Nestled along lush, colourful Passage de l’Ancre, one of Paris’ most adorable hidden streets, Therry Millet runs his tiny boutique. “Pep’s” it says on the front door, an opened yellow umbrella hanging from the door as the shop’s signature.
Thierry is the last of his kind in Europe: the last official umbrella fixer.
The last of a long list, because umbrella fixers were once a popular trade, back in 19th-century Paris. Prior to then, umbrellas were disregarded by the well-to-do in the city, as carrying one often indicated a lower social status: someone who had to walk and couldn’t afford a horse-carriage. In the middle of the 18th century, there were even some umbrella rental stores on each side of Paris’ main squares and bridges, so that people could rent an umbrella just for the time it took to walk across — rather than having to own an umbrella of their own.
In front of the store, a sign reads, “Ring the bell, I’m fixing upstairs.” I ring and a few moment later, Thierry appears. He greets me but quickly adds, “I have no time this afternoon. So busy! Come up!”
I’m here to get his story and in his shop, I sit down to ask my first question, but halfway through, the door rings, and then rings and rings again. It’s obvious he’s as busy as he claims, because during our whole interview the bell won’t stop ringing, to the point where every question has to be answered in three or four parts, every time interrupted again by the constant flow of new customers with another broken umbrella to fix.
“I fix 8,000 to 10,000 umbrellas a year in this shop,” he tells me, his body bent over an antique umbrella, working on giving it a second youth. “Most people come because their umbrellas have sentimental value. Also, simply because it’s actually cheaper to buy a good umbrella and have it fixed every now and then, rather than getting this cheap stuff that won’t even last a strong shower. I always say a five-euro umbrella will last you five seconds under a storm.”
He suddenly gets upset. “It’s crazy, all this junk that’s being sold everywhere,” he says. “Do you know that umbrellas aren’t actually recyclable at all? So every year, just in France, about 15 millions umbrellas are being buried in the ground. Our grandchildren will eat carrots tasting like umbrellas!” he gives a cynical laugh. “It has killed the trade. I’m a survivor, the last of a long tradition here in Paris. India and Africa still count thousands of umbrella fixers, but here, I’m the last.”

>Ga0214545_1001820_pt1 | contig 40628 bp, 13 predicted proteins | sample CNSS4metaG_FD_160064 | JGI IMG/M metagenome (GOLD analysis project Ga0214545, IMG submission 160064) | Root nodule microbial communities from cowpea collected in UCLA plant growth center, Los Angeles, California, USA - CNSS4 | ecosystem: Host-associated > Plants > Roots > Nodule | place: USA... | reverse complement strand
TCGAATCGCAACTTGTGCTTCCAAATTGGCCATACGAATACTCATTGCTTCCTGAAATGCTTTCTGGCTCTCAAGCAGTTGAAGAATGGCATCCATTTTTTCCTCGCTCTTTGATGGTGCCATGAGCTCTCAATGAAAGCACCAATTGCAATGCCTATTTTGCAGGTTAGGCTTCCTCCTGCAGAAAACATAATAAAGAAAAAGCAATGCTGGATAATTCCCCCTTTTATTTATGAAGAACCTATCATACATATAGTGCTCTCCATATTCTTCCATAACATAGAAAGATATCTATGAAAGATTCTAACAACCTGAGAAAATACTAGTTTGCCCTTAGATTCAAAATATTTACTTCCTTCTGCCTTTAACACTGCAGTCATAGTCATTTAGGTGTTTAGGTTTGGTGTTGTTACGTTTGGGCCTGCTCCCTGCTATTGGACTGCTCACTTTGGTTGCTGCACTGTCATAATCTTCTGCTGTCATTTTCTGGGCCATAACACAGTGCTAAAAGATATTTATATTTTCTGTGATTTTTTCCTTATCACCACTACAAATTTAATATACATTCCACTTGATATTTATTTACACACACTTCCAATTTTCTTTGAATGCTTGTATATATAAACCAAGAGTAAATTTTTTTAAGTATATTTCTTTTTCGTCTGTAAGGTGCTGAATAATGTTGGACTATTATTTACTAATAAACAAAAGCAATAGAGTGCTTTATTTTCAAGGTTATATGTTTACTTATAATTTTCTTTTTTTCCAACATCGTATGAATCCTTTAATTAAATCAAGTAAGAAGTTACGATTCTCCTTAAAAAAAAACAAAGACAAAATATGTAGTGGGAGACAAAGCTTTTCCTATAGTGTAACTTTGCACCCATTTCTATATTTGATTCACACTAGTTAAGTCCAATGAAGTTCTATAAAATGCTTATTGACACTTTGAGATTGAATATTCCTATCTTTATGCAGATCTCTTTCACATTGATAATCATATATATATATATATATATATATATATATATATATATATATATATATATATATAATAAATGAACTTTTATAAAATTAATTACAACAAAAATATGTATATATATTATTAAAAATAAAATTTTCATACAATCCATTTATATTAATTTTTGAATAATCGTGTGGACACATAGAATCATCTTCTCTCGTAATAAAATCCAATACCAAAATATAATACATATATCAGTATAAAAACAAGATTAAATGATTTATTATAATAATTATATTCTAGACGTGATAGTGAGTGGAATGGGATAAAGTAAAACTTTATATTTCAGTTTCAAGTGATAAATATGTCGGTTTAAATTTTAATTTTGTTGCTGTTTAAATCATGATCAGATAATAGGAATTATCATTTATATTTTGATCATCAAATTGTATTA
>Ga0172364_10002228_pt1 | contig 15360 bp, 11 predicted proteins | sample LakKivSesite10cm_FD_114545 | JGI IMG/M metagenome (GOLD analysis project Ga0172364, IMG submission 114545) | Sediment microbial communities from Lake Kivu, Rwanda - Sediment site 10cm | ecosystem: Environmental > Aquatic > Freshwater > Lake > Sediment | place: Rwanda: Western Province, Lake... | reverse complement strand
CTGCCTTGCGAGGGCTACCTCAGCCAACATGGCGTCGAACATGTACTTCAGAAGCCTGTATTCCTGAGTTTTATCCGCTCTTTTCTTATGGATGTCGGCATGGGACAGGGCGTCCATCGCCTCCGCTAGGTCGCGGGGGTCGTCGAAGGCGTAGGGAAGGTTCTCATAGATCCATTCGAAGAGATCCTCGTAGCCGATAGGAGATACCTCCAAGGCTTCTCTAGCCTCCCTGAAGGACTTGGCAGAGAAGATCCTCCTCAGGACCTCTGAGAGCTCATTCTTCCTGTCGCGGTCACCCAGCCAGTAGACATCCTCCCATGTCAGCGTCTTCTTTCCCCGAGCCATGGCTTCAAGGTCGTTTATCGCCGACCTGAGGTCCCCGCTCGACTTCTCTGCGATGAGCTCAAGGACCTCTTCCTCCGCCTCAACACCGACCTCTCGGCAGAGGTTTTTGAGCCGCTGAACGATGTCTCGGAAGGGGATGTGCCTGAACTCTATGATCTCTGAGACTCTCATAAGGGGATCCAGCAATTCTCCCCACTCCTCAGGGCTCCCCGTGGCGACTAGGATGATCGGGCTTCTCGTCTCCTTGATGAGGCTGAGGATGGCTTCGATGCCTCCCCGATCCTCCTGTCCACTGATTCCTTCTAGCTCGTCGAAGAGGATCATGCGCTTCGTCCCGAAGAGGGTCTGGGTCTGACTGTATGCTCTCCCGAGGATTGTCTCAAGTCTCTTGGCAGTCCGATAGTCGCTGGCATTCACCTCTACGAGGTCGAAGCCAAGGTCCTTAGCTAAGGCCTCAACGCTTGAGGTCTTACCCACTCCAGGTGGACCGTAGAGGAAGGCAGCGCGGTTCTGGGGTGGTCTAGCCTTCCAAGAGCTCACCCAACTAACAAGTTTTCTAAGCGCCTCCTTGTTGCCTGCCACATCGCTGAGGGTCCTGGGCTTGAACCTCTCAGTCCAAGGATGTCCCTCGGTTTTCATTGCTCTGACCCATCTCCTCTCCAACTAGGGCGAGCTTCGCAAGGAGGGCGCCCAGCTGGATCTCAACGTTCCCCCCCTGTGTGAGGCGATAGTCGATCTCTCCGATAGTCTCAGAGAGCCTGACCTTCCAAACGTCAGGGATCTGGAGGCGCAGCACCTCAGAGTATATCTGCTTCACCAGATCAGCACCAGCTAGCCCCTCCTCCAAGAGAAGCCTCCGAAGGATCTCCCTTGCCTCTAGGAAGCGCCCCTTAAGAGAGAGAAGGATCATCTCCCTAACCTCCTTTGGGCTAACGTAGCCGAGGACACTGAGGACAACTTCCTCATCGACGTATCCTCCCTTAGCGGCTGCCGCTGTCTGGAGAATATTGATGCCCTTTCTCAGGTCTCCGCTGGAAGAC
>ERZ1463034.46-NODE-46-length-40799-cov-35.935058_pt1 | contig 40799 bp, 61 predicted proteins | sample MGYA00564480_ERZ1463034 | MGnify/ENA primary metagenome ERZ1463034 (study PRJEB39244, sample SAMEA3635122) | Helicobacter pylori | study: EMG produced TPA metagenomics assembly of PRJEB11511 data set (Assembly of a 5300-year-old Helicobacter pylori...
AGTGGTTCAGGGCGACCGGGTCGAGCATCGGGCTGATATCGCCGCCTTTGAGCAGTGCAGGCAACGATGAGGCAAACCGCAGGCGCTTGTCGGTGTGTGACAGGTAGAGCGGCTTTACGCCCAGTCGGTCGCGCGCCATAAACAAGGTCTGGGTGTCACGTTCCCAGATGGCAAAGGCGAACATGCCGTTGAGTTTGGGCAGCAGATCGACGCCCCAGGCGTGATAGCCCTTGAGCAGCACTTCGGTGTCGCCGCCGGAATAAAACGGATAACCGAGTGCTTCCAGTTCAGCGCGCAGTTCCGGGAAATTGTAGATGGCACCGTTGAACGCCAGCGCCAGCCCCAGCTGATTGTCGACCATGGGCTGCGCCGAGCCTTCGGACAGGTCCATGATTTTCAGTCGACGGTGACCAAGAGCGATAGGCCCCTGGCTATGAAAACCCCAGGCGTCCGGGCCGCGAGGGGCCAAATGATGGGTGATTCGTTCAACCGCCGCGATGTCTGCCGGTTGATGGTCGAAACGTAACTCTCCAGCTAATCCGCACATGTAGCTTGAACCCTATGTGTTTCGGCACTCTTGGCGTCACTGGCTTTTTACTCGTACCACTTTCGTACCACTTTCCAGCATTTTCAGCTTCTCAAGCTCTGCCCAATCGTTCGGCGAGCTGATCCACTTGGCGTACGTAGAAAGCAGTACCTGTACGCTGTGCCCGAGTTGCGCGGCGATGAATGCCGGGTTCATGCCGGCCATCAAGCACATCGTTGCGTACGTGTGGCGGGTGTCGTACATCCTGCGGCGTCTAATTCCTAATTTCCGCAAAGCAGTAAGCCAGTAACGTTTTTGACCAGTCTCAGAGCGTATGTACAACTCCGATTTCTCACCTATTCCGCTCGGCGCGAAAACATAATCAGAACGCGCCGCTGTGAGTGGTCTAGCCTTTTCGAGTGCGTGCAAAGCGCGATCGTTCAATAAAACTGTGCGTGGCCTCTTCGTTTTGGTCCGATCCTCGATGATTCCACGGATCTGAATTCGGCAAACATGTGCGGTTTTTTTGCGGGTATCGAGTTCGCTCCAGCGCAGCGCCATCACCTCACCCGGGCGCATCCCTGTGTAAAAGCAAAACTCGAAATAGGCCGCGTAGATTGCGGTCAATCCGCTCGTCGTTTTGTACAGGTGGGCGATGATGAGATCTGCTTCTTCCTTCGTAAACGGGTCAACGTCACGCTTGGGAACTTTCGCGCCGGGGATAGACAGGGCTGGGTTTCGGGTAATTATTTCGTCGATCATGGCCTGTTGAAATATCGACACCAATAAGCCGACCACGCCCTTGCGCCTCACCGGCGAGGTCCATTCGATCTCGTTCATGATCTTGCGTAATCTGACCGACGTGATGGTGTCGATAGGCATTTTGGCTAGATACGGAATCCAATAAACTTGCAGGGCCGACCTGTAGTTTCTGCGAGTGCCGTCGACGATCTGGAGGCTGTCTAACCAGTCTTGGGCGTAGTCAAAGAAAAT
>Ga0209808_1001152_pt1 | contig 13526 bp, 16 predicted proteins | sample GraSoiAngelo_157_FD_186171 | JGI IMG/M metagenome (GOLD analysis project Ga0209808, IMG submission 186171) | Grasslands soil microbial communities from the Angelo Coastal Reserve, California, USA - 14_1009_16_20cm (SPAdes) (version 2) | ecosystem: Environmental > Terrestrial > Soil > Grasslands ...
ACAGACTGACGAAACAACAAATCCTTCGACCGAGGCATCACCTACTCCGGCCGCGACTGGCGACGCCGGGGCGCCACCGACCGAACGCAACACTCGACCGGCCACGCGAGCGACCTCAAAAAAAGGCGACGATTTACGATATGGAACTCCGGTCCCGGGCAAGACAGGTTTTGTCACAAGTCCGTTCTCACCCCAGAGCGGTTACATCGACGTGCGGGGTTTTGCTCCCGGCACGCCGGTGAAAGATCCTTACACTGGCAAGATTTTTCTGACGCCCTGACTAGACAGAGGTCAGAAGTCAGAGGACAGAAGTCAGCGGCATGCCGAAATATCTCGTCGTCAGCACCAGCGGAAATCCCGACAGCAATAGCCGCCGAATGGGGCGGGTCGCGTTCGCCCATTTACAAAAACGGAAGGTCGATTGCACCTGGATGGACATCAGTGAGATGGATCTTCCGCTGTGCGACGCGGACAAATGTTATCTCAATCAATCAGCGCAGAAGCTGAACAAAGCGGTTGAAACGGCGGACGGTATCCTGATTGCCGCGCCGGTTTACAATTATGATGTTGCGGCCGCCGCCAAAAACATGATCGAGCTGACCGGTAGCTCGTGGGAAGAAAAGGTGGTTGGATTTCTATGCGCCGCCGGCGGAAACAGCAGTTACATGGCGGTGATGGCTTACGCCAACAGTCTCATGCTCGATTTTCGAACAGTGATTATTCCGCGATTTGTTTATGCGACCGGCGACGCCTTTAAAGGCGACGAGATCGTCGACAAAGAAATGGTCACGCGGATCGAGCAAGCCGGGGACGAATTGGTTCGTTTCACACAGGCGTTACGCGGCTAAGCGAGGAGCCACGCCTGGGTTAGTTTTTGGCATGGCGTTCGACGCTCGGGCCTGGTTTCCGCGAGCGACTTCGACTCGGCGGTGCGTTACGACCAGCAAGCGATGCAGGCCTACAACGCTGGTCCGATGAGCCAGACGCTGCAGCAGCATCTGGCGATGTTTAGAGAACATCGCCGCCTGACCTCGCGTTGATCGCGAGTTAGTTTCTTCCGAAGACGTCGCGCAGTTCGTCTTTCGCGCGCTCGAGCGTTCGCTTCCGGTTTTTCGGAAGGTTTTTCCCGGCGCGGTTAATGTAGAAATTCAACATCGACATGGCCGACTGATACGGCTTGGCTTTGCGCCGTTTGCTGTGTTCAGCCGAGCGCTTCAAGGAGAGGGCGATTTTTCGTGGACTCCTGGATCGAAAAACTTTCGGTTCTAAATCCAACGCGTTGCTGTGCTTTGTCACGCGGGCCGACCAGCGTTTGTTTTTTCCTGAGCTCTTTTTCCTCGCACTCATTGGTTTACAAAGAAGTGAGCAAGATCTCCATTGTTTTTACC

Thierry and his umbrellas. Thierry, so passionate about his umbrellas. Funnily enough, he had never set out to be an umbrella fixer. He had worked for many years as a senior executive in a large firm before finding his umbrella trade. After losing his job with the firm, he remained unemployed for a long time, until a friend showed him an ad about someone selling his umbrella repair business. The friend told him they had found his new career. “I knew absolutely nothing about fixing umbrellas,” he says with a laugh. “Actually, I knew nothing about umbrellas at all!”
The store he took over had already existed for some 48 years, located close to the Sentier neighbourhood, an area famous for its leather and textile crafts. At first it was the leather dealers who represented Thierry’s biggest clientele, bringing the umbrellas of their customers, he explained. But over time, more and more private clients found their way. Since then, the client ratio went from 90% other businesses and 10% private clients to the opposite today.
Thirteen years later, Thierry has become a proper expert in his field. He even designed an umbrella that has become a classic: the Eiffel tower umbrella, which he proudly shows me.
Thierry has reason to be proud, having kept alive one of the historic trades in the capital. His shop has even received the label of Entreprise du Patrimoine Vivant (trade of living heritage), which has been bestowed on some of France’s most iconic brands — which means, standing alongside world-famous businesses like Hermès, Chanel, and Baccarat, is none other than tiny Pep’s, the last umbrella fixer.
To visit Thierry and Pep’s, head to Passage de l’Ancre (one of the cutest Parisian passages), or join us on our Secret Paris: Cheese, Art and Local Life tour.
Pep’s: 223 Rue Saint-Martin, 75003 Paris, Phone: +33 1 42 78 11 67.